by Caitlin Blackmon | feature editor

Embarking on the college journey is an invigorating and nerve-wracking thought that’s quickly approaching reality for second semester seniors. But just because you’re young and dumb and have limited experience with being out on your own, doesn’t mean there aren’t things you can do to somewhat prepare yourself (or at least keep you from exiting your dorm room with clothes you haven’t washed in a month and a quarter to get you through the day).

Don’t put anything aluminum in the microwave – If you think it might explode, it’s probably not worth it. That Chick-fil-a sandwich you’re too lazy to put on a plate so you throw it in the microwave with the wrapper? Yeah, don’t do that. This also includes your styrofoam-encased leftovers and porcelain plates. Basically, just have an idea of microwave safe dishes.

Let nature do its thing and melt your ice cream, not the microwave.

Don’t try to melt your ice cream in the microwave – Similar to the first one, you should know what can and shouldn’t be heated in the microwave. It’s not that these CAN’T be microwaved, but your tastebuds will thank you if you just don’t. This includes reheating french fries and coffee. However, if you’re swamped in schoolwork and already have too much credit debt to go out (we’ll get to that one later), then this might be the time to excuse yourself from this one. Just remember microwave-melted ice cream is subpar and can’t go back in the freezer, and pasta sauce makes a mess you’re guaranteed to regret.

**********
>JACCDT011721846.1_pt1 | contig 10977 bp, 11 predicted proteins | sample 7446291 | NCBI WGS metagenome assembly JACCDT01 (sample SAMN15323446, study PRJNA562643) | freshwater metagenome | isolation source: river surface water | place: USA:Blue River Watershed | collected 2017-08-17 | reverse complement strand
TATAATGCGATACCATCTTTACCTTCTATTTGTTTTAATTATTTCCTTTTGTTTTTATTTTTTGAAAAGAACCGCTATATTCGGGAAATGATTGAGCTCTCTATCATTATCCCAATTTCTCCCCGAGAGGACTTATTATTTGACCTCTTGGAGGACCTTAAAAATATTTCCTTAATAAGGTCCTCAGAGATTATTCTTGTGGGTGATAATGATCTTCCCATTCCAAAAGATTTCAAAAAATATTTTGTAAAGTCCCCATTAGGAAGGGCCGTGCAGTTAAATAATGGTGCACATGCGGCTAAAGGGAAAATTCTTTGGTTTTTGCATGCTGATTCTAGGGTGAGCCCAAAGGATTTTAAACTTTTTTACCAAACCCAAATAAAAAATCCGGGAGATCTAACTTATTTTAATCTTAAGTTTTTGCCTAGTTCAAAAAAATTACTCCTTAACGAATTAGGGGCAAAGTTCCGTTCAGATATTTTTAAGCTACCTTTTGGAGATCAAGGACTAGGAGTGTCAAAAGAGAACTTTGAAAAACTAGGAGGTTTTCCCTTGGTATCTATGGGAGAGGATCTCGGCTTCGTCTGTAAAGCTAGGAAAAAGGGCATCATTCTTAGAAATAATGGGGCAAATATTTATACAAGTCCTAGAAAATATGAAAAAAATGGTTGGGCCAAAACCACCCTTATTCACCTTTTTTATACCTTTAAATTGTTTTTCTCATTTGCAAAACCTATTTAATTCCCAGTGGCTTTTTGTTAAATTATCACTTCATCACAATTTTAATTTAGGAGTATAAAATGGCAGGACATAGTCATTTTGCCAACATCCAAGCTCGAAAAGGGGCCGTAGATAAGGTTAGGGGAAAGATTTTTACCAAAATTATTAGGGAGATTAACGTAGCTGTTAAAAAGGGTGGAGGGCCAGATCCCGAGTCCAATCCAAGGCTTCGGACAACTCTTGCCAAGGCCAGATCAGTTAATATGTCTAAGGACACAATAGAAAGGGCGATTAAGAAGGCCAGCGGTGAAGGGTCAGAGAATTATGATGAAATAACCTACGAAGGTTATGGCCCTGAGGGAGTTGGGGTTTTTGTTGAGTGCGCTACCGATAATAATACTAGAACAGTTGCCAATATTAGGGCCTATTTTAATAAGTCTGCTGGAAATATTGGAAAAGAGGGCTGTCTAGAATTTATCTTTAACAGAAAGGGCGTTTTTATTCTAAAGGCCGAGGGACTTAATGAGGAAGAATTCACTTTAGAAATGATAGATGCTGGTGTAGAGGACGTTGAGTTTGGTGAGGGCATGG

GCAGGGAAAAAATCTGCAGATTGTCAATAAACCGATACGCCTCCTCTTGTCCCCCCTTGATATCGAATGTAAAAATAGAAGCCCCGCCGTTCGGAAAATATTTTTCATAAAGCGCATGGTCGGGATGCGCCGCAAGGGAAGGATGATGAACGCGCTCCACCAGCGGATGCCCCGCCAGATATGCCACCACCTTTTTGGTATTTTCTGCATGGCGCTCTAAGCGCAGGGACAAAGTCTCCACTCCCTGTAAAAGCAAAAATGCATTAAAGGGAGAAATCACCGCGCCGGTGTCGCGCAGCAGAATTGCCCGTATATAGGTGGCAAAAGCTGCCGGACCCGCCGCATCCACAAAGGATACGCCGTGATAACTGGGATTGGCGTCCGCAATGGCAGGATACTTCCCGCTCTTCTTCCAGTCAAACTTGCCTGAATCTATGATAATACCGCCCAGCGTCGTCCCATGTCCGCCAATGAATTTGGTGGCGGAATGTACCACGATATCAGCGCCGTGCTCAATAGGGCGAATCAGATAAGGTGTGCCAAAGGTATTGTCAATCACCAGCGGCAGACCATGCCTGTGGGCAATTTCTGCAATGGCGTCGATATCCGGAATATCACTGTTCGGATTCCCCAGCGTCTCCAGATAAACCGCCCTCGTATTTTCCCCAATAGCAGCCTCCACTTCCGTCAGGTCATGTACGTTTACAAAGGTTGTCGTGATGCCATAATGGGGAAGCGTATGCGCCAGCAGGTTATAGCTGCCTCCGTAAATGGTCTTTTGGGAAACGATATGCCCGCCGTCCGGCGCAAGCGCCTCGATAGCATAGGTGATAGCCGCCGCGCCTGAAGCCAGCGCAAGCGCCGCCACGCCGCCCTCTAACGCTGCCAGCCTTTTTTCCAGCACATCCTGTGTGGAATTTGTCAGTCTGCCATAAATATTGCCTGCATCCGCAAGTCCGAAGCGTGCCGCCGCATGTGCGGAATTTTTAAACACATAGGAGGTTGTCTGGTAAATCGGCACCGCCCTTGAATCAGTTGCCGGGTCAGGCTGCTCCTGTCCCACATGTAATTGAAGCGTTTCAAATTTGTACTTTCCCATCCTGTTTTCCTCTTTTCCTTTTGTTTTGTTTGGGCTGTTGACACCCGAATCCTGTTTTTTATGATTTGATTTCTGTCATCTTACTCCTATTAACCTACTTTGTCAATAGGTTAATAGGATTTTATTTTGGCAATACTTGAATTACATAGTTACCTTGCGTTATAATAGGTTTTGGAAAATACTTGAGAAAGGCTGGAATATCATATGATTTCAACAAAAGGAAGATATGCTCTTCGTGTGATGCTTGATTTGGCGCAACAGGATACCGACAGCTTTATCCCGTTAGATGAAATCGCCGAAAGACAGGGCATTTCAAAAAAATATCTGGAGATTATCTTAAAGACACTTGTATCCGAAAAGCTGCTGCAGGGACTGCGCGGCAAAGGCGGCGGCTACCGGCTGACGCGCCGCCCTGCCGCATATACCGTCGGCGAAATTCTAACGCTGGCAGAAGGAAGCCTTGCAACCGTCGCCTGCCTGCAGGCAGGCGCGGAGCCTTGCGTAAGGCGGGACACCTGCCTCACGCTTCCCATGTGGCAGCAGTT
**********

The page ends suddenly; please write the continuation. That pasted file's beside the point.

Know how to wash your clothes – This one is so simple, yet somehow there’s a big percentage of teens who still don’t know that the hottest setting will shrink your 100% band tee perfectly for a newborn. There aren’t many other tasks in the world that are easier than this. Separate darks from lights (reds get their own pile), throw one pile in the wash, throw in some detergent and make sure you choose the right setting, and WOW, you can wash clothes. Make sure to read labels on items you’re not sure about, and don’t forget that not everything is supposed to be tossed in the dryer.